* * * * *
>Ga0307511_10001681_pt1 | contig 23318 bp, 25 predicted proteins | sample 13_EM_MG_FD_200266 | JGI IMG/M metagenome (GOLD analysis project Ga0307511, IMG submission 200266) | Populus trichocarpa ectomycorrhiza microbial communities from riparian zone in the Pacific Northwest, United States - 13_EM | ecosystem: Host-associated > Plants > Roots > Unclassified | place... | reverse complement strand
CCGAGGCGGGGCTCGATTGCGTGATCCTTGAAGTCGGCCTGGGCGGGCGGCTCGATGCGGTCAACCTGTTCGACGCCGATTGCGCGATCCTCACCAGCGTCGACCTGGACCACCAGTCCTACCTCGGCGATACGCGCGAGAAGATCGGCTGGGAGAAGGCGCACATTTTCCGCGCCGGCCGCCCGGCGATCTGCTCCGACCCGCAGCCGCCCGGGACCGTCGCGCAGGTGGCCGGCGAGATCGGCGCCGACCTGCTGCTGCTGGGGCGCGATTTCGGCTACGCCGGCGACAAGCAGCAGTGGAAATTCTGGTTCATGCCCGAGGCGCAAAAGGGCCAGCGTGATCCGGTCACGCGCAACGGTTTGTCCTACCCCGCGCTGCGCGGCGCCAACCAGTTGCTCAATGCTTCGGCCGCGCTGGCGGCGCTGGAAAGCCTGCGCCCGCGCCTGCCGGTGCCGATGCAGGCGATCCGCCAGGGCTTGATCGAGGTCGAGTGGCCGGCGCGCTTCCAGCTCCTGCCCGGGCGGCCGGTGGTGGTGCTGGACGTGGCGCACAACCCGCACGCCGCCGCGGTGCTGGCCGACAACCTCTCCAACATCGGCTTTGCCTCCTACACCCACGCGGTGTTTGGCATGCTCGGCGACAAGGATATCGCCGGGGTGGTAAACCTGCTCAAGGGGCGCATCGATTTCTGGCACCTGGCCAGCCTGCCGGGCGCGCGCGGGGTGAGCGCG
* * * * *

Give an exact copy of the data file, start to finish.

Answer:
>Ga0307511_10001681_pt1 | contig 23318 bp, 25 predicted proteins | sample 13_EM_MG_FD_200266 | JGI IMG/M metagenome (GOLD analysis project Ga0307511, IMG submission 200266) | Populus trichocarpa ectomycorrhiza microbial communities from riparian zone in the Pacific Northwest, United States - 13_EM | ecosystem: Host-associated > Plants > Roots > Unclassified | place... | reverse complement strand
CCGAGGCGGGGCTCGATTGCGTGATCCTTGAAGTCGGCCTGGGCGGGCGGCTCGATGCGGTCAACCTGTTCGACGCCGATTGCGCGATCCTCACCAGCGTCGACCTGGACCACCAGTCCTACCTCGGCGATACGCGCGAGAAGATCGGCTGGGAGAAGGCGCACATTTTCCGCGCCGGCCGCCCGGCGATCTGCTCCGACCCGCAGCCGCCCGGGACCGTCGCGCAGGTGGCCGGCGAGATCGGCGCCGACCTGCTGCTGCTGGGGCGCGATTTCGGCTACGCCGGCGACAAGCAGCAGTGGAAATTCTGGTTCATGCCCGAGGCGCAAAAGGGCCAGCGTGATCCGGTCACGCGCAACGGTTTGTCCTACCCCGCGCTGCGCGGCGCCAACCAGTTGCTCAATGCTTCGGCCGCGCTGGCGGCGCTGGAAAGCCTGCGCCCGCGCCTGCCGGTGCCGATGCAGGCGATCCGCCAGGGCTTGATCGAGGTCGAGTGGCCGGCGCGCTTCCAGCTCCTGCCCGGGCGGCCGGTGGTGGTGCTGGACGTGGCGCACAACCCGCACGCCGCCGCGGTGCTGGCCGACAACCTCTCCAACATCGGCTTTGCCTCCTACACCCACGCGGTGTTTGGCATGCTCGGCGACAAGGATATCGCCGGGGTGGTAAACCTGCTCAAGGGGCGCATCGATTTCTGGCACCTGGCCAGCCTGCCGGGCGCGCGCGGGGTGAGCGCG